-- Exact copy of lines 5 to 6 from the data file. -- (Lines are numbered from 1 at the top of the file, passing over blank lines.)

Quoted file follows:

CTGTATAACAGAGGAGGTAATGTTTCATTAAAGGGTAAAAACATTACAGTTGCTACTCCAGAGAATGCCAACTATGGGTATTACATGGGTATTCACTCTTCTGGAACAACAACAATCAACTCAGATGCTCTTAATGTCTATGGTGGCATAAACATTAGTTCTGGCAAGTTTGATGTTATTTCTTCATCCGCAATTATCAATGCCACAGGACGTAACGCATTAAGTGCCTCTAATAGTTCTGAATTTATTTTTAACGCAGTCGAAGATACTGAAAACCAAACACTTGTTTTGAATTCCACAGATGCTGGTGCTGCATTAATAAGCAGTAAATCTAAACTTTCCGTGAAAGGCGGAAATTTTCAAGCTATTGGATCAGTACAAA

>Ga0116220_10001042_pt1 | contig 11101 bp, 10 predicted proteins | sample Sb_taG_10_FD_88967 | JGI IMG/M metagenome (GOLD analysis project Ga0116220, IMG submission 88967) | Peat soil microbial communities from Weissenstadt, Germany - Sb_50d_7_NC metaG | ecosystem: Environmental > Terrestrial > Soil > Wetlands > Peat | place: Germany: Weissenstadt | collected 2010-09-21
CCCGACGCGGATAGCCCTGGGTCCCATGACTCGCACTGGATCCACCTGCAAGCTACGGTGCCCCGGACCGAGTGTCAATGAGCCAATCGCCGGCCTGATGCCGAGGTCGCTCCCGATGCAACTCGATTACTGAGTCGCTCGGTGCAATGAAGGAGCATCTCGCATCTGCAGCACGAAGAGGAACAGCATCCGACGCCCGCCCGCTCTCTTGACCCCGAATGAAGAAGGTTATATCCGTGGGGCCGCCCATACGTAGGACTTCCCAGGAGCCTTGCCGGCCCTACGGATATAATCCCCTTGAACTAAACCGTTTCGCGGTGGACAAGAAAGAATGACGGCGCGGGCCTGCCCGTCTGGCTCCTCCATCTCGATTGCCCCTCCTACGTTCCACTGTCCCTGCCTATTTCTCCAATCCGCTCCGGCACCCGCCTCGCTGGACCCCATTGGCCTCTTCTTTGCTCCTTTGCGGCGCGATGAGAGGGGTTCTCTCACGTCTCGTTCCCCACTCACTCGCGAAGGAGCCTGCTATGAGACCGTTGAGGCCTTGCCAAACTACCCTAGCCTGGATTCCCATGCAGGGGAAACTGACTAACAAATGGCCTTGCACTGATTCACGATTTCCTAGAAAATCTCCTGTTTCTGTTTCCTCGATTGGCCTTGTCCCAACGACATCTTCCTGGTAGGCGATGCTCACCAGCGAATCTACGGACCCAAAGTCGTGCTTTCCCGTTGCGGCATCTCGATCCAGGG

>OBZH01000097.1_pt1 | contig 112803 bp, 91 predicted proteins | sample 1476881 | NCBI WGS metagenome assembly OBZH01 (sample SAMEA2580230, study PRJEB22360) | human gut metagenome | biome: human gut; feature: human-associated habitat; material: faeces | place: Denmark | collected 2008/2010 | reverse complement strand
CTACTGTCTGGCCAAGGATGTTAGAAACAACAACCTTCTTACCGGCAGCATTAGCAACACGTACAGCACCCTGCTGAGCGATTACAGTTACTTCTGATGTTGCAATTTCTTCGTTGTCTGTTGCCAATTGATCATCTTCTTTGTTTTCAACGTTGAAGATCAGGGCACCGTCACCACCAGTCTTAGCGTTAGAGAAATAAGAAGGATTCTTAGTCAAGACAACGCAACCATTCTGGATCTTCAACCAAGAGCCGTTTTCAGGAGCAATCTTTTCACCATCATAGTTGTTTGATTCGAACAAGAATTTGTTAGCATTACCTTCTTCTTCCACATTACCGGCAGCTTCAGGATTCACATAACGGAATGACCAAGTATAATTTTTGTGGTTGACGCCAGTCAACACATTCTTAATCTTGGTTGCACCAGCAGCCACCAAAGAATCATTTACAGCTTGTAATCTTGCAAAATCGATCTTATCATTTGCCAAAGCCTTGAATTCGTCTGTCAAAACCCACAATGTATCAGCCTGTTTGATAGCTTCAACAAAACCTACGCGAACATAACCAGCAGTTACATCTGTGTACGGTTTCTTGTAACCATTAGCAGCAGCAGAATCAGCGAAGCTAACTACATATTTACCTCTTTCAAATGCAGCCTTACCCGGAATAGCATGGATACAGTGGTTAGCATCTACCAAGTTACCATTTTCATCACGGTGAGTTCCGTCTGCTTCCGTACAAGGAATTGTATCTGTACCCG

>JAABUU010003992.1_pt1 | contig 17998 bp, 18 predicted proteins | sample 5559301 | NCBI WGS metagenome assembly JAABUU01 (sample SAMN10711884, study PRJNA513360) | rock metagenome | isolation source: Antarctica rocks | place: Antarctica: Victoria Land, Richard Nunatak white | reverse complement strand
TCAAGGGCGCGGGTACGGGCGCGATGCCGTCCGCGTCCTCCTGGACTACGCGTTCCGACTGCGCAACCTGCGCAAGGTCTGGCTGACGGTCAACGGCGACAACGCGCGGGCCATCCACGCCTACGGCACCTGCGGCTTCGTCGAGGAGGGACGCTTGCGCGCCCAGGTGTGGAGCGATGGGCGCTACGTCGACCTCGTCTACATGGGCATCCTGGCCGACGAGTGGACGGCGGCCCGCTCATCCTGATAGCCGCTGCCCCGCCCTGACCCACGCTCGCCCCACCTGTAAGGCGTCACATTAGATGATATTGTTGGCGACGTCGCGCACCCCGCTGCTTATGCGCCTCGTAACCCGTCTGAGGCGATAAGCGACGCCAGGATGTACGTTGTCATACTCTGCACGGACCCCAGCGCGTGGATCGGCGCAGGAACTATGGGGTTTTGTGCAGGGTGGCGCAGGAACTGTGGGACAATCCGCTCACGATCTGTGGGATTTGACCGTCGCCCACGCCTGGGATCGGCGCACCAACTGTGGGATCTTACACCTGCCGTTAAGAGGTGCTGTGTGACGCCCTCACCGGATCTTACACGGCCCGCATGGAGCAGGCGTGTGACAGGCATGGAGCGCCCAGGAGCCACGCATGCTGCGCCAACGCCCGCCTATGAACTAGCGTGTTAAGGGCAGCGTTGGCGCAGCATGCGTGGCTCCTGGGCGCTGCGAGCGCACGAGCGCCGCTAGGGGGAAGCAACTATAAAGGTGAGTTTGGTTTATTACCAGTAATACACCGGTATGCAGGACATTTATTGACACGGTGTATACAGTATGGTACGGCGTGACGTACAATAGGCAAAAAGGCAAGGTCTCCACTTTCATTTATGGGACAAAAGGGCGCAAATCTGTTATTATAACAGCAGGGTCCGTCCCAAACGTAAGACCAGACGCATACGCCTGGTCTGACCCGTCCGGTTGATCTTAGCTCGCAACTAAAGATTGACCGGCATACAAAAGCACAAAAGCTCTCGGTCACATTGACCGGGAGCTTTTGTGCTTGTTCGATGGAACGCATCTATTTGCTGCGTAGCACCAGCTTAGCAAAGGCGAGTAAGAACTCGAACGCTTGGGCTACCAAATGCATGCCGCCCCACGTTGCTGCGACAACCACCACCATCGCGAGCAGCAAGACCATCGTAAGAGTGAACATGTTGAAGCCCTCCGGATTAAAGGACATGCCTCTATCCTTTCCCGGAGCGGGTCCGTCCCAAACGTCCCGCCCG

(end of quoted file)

CTACTGTCTGGCCAAGGATGTTAGAAACAACAACCTTCTTACCGGCAGCATTAGCAACACGTACAGCACCCTGCTGAGCGATTACAGTTACTTCTGATGTTGCAATTTCTTCGTTGTCTGTTGCCAATTGATCATCTTCTTTGTTTTCAACGTTGAAGATCAGGGCACCGTCACCACCAGTCTTAGCGTTAGAGAAATAAGAAGGATTCTTAGTCAAGACAACGCAACCATTCTGGATCTTCAACCAAGAGCCGTTTTCAGGAGCAATCTTTTCACCATCATAGTTGTTTGATTCGAACAAGAATTTGTTAGCATTACCTTCTTCTTCCACATTACCGGCAGCTTCAGGATTCACATAACGGAATGACCAAGTATAATTTTTGTGGTTGACGCCAGTCAACACATTCTTAATCTTGGTTGCACCAGCAGCCACCAAAGAATCATTTACAGCTTGTAATCTTGCAAAATCGATCTTATCATTTGCCAAAGCCTTGAATTCGTCTGTCAAAACCCACAATGTATCAGCCTGTTTGATAGCTTCAACAAAACCTACGCGAACATAACCAGCAGTTACATCTGTGTACGGTTTCTTGTAACCATTAGCAGCAGCAGAATCAGCGAAGCTAACTACATATTTACCTCTTTCAAATGCAGCCTTACCCGGAATAGCATGGATACAGTGGTTAGCATCTACCAAGTTACCATTTTCATCACGGTGAGTTCCGTCTGCTTCCGTACAAGGAATTGTATCTGTACCCG

>JAABUU010003992.1_pt1 | contig 17998 bp, 18 predicted proteins | sample 5559301 | NCBI WGS metagenome assembly JAABUU01 (sample SAMN10711884, study PRJNA513360) | rock metagenome | isolation source: Antarctica rocks | place: Antarctica: Victoria Land, Richard Nunatak white | reverse complement strand